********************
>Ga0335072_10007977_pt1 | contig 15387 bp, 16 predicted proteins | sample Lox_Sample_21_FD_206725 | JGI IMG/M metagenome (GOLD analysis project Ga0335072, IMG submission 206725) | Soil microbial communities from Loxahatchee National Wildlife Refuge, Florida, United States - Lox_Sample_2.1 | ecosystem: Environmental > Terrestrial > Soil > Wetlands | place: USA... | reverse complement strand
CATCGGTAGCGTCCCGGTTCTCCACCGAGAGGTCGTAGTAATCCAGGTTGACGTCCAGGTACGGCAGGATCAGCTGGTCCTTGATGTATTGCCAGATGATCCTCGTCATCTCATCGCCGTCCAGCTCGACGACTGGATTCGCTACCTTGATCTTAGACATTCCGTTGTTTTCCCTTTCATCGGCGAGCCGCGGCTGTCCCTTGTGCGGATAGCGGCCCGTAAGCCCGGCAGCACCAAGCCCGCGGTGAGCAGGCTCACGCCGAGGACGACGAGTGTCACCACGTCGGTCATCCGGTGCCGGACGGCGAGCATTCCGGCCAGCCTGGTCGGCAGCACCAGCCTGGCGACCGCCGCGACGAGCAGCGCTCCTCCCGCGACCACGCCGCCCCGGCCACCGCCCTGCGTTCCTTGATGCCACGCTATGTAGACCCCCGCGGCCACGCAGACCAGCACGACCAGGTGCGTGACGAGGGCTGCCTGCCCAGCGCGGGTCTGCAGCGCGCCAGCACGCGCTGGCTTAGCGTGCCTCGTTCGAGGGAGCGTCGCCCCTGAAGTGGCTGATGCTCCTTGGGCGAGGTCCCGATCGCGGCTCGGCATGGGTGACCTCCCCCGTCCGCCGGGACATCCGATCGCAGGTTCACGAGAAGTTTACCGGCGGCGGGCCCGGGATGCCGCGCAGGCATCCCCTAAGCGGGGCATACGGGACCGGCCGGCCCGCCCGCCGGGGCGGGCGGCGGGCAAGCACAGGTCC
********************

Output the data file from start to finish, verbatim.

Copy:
>Ga0335072_10007977_pt1 | contig 15387 bp, 16 predicted proteins | sample Lox_Sample_21_FD_206725 | JGI IMG/M metagenome (GOLD analysis project Ga0335072, IMG submission 206725) | Soil microbial communities from Loxahatchee National Wildlife Refuge, Florida, United States - Lox_Sample_2.1 | ecosystem: Environmental > Terrestrial > Soil > Wetlands | place: USA... | reverse complement strand
CATCGGTAGCGTCCCGGTTCTCCACCGAGAGGTCGTAGTAATCCAGGTTGACGTCCAGGTACGGCAGGATCAGCTGGTCCTTGATGTATTGCCAGATGATCCTCGTCATCTCATCGCCGTCCAGCTCGACGACTGGATTCGCTACCTTGATCTTAGACATTCCGTTGTTTTCCCTTTCATCGGCGAGCCGCGGCTGTCCCTTGTGCGGATAGCGGCCCGTAAGCCCGGCAGCACCAAGCCCGCGGTGAGCAGGCTCACGCCGAGGACGACGAGTGTCACCACGTCGGTCATCCGGTGCCGGACGGCGAGCATTCCGGCCAGCCTGGTCGGCAGCACCAGCCTGGCGACCGCCGCGACGAGCAGCGCTCCTCCCGCGACCACGCCGCCCCGGCCACCGCCCTGCGTTCCTTGATGCCACGCTATGTAGACCCCCGCGGCCACGCAGACCAGCACGACCAGGTGCGTGACGAGGGCTGCCTGCCCAGCGCGGGTCTGCAGCGCGCCAGCACGCGCTGGCTTAGCGTGCCTCGTTCGAGGGAGCGTCGCCCCTGAAGTGGCTGATGCTCCTTGGGCGAGGTCCCGATCGCGGCTCGGCATGGGTGACCTCCCCCGTCCGCCGGGACATCCGATCGCAGGTTCACGAGAAGTTTACCGGCGGCGGGCCCGGGATGCCGCGCAGGCATCCCCTAAGCGGGGCATACGGGACCGGCCGGCCCGCCCGCCGGGGCGGGCGGCGGGCAAGCACAGGTCC